No regulatory rules were broken when First Citizens senior executive Phillip Rahaman purchased 659,588 shares during the State bank’s initial public offering (IPO) last year, chairman Nyree Alfonso said yesterday.
“If you can identify to me what rule or regulation was breached, I will be happy to direct the group internal auditors and even the PriceWaterhouseCoopers forensic auditors to investigate it. But you cannot use morals and ethics because everyone’s are different,” Alfonso said in a telephone interview.
Last month, Finance Minister Larry Howai ordered an audit into the IPO process.
Alfonso said she and several others had already been interviewed by the foreign-based team.
Most of the 659,000-plus shares were sold on January 14 at a profit of about $12 million.
The Stock Exchange did not identify Rahaman as the seller.
But he was named in the bank’s 2013 annual report as the First Citizens executive who owned more than 600,000 shares.
As chairman of the group and as a lawyer, Alfonso said she saw nothing out of the ordinary in Rahaman’s transaction.
“If he made a profit legitimately then what is the problem? Tell me what he did wrong. If you tell me there was something wrong with his source of funds that is something else; he purchased through another brokerage firm-not (First Citizens Investment Services). We asked if everything was alright and they said yes. So far as I know, he had the money and he made an investment,” she said.
If, however, he had fronted for a family member or friend (to purchase the shares at a discount on their behalf) then that would have disadvantaged another, she said.
“This is a complete minor furore. No regulatory rule was broken. Is that because no rule has been broken (the argument against him) is now moral, ethical reasons?” she said.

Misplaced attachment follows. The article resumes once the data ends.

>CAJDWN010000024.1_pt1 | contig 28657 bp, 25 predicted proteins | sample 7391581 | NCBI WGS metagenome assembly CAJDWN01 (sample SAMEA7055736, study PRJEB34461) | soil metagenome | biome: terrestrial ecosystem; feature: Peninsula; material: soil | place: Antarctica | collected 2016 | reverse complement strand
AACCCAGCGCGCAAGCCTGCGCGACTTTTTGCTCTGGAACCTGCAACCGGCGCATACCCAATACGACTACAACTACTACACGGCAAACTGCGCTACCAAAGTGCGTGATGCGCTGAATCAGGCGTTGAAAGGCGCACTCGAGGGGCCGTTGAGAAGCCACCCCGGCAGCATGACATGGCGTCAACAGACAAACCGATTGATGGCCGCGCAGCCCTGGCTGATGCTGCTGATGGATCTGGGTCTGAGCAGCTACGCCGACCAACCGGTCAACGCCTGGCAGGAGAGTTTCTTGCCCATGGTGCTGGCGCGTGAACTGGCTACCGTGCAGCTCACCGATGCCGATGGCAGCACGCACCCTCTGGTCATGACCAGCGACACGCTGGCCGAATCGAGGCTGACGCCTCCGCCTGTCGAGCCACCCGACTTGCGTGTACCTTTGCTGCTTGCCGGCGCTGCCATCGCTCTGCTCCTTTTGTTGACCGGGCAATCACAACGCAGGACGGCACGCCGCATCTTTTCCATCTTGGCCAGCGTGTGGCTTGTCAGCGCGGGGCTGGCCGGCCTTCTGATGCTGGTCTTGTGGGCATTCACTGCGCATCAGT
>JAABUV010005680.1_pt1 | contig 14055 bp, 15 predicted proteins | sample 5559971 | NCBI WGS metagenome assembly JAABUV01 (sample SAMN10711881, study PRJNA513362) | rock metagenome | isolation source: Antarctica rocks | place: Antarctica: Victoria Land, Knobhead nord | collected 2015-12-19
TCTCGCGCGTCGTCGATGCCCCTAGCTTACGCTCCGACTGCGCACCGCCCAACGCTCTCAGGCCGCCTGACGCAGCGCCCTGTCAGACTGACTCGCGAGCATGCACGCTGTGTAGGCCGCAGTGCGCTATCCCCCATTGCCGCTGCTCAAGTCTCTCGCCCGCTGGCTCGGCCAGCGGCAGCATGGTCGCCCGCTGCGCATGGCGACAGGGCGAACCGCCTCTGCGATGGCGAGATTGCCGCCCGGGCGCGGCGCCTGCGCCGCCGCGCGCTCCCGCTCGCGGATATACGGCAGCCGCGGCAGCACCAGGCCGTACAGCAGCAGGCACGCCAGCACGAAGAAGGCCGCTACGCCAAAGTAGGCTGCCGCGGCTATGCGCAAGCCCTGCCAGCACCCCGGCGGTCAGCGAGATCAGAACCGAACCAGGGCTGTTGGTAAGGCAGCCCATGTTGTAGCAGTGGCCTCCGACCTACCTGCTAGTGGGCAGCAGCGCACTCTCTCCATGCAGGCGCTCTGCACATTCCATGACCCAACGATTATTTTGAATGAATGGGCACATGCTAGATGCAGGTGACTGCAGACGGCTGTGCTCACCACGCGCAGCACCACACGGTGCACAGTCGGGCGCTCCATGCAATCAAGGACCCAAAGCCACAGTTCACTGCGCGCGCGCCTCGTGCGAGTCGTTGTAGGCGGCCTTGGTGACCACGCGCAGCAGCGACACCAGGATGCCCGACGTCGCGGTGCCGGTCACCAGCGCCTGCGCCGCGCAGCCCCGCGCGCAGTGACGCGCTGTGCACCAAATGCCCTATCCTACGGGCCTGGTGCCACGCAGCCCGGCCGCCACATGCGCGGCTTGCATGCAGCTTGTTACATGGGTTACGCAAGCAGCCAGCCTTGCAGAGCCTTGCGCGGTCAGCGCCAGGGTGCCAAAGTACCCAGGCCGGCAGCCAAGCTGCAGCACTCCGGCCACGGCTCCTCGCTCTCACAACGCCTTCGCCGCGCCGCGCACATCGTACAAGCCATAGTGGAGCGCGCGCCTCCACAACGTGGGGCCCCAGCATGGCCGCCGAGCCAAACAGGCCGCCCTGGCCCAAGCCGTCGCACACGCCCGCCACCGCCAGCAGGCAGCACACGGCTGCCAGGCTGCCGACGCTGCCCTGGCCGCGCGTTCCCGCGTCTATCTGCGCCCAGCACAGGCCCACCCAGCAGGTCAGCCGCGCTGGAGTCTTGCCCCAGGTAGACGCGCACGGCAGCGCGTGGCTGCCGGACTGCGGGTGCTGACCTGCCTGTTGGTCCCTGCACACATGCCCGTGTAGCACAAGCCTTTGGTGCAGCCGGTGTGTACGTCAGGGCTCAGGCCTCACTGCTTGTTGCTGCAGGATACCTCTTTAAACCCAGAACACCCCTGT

She said Rahaman’s purchase did not breach any part of the allocation agreement that had been given to the bank by the Divestment Sector of the Ministry of Finance, who followed a “facsimile” model of what had been allocated for the creation of National Enterprises Ltd (NEL).
“Did he buy in a bucket he wasn’t supposed to? No. It wasn’t insider trading. Did he know anything? Did he know the employee bucket would have been undersubscribed? I didn’t know that and I’m the chairman,” she said.
Employees also had the option to buy up to 5,000 shares at a ten per cent discount; so the majority of his shares were bought at the full $22 price per unit.
“One purchase is colouring an otherwise beneficial investment opportunity. This issue has caused the bank distress. I maintain this IPO was successful. We had a good IPO that had many micro- and macroeconomic benefits. We created wealth for over 12,000 shareholders including companies and individuals,” she said.
Rahaman, she said, had not been suspended or otherwise penalised, because there was no apparent reason to do so.
But investor lobbyist Peter Permell yesterday compared Rahaman’s purchase to a Home Mortgage Bank transaction in 2007, when seven million shares valued at $110 million was acquired by Stone Street Capital. Then prime minister Patrick Manning had reversed that action citing whether or not it was legal, government policy “frowned upon” such behaviour.
Permell yesterday requested Howai and Prime Minister Kamla Persad-Bissessar do the same in this case.
Alfonso said she did not see how the HMB case was relevant to this First Citizens issue.